We live in an instant world – instant coffee, instant ramen. Instagram. It’s only natural to think that our skills will come quickly and easily (and that just one podcast or blog post will enable us to churn out a finished, polished novel.)

Honestly, if it were that easy, it wouldn’t be worth anything.

The cold hard fact is that becoming better at what you do takes a long time. You’re not going to be an expert overnight. And this is what makes pushing yourself difficult – it’s much easier to sprint down the block than to run a mile.

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2017? where are his appendages

Patience is a virtue. And an asset. And a challenge worth conquering.

Big Secret No. 3: Creative pursuits are subjective.

Why do we want to improve? So we can be better. Duh.

But what does better mean? Is it an end-all point where we can be done with what we’re doing?

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2018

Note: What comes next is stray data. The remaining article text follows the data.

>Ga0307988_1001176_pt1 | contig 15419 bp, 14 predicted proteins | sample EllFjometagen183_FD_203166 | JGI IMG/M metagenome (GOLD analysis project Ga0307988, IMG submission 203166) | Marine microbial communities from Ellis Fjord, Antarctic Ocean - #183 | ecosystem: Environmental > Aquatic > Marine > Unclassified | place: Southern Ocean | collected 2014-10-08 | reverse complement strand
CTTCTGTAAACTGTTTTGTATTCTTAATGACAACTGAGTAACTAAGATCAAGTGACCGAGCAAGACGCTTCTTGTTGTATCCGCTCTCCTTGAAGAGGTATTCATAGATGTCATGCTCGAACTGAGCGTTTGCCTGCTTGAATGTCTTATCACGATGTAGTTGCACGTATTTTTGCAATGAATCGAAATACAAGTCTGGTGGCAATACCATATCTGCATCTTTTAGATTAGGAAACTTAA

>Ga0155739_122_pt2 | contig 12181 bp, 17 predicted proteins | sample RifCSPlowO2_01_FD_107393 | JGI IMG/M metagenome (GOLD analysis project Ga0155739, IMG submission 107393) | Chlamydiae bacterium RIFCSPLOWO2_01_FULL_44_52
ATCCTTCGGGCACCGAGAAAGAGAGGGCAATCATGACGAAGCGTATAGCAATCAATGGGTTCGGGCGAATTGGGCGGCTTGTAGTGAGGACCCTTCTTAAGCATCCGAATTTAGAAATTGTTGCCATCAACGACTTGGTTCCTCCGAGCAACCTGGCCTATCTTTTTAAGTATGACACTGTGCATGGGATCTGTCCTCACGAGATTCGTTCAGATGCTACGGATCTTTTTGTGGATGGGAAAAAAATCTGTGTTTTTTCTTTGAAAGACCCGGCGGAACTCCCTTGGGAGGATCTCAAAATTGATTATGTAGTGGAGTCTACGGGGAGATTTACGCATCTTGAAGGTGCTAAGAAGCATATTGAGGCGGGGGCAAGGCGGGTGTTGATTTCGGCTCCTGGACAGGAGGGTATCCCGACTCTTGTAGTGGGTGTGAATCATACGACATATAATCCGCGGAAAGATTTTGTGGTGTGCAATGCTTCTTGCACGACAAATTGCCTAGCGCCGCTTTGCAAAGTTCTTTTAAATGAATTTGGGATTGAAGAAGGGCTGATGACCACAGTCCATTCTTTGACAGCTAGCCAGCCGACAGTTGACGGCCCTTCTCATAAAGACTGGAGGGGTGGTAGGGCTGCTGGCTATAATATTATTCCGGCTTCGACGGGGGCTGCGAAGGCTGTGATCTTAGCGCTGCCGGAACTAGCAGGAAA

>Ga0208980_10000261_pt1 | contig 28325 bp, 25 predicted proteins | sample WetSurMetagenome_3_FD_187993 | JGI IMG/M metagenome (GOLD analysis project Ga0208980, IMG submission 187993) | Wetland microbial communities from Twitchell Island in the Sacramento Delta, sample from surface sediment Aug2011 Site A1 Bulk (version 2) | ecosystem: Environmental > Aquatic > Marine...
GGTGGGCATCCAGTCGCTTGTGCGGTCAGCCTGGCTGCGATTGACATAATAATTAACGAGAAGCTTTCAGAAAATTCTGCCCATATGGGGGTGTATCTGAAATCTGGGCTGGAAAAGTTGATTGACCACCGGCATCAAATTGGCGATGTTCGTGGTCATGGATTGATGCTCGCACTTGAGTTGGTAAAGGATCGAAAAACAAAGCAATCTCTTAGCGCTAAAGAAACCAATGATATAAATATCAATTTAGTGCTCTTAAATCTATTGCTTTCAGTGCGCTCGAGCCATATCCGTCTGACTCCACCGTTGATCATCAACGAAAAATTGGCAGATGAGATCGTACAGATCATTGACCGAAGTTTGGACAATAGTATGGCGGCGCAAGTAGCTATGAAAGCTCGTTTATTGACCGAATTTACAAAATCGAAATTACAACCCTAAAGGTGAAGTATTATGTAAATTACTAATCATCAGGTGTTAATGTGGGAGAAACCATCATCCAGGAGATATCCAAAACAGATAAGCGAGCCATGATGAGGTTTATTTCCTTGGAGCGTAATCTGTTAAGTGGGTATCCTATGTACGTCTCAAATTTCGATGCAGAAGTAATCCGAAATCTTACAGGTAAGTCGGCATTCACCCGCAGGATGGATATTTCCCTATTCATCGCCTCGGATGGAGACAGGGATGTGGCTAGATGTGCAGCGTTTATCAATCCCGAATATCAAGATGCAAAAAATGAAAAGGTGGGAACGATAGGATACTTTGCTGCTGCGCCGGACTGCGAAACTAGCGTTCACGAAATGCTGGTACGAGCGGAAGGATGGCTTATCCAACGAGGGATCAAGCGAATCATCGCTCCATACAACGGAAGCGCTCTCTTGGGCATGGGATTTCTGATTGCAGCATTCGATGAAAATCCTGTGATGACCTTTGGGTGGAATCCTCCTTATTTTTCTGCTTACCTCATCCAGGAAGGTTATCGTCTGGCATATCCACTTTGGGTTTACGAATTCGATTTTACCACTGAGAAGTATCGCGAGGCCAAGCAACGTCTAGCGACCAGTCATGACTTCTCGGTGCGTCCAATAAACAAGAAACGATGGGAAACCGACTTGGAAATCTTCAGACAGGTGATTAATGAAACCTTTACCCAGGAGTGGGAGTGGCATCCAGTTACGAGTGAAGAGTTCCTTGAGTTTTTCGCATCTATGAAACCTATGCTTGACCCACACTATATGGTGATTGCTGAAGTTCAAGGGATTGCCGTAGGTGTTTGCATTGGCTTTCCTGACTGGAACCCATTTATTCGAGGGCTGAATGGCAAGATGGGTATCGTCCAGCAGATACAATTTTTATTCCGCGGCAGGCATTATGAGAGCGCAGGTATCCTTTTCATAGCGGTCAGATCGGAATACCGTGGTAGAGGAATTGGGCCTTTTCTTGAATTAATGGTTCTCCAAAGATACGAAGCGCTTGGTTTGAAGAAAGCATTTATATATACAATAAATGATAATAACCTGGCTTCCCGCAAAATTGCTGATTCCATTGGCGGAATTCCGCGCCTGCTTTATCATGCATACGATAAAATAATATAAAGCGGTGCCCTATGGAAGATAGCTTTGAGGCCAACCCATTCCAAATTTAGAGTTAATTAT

Ha!

There shouldn’t ever be a point that you stop learning to do what you love. You might as well get used to the feeling of not knowing everything, because it’s going to follow you for as long as you’re creating great content.

If you’re doing it right, you should always be improving.

The point I’m trying to make with all this:

Improvement is tough. It feels like the more you know, the less you think of yourself.

But you have a fire burning inside you. Use it. You’ve got what it takes.

And you’ll never, ever, ever get anywhere by throwing in the towel, saying you’re not good enough, and leaving your dreams to turn to dust. Quitting is for losers.

Be patient. Keep working. You’re going to make it. You’re going to do this.

tl;dr: Don’t be a pushover. Keep your chin up and go make something great.

Sayonara for now,

{Tess}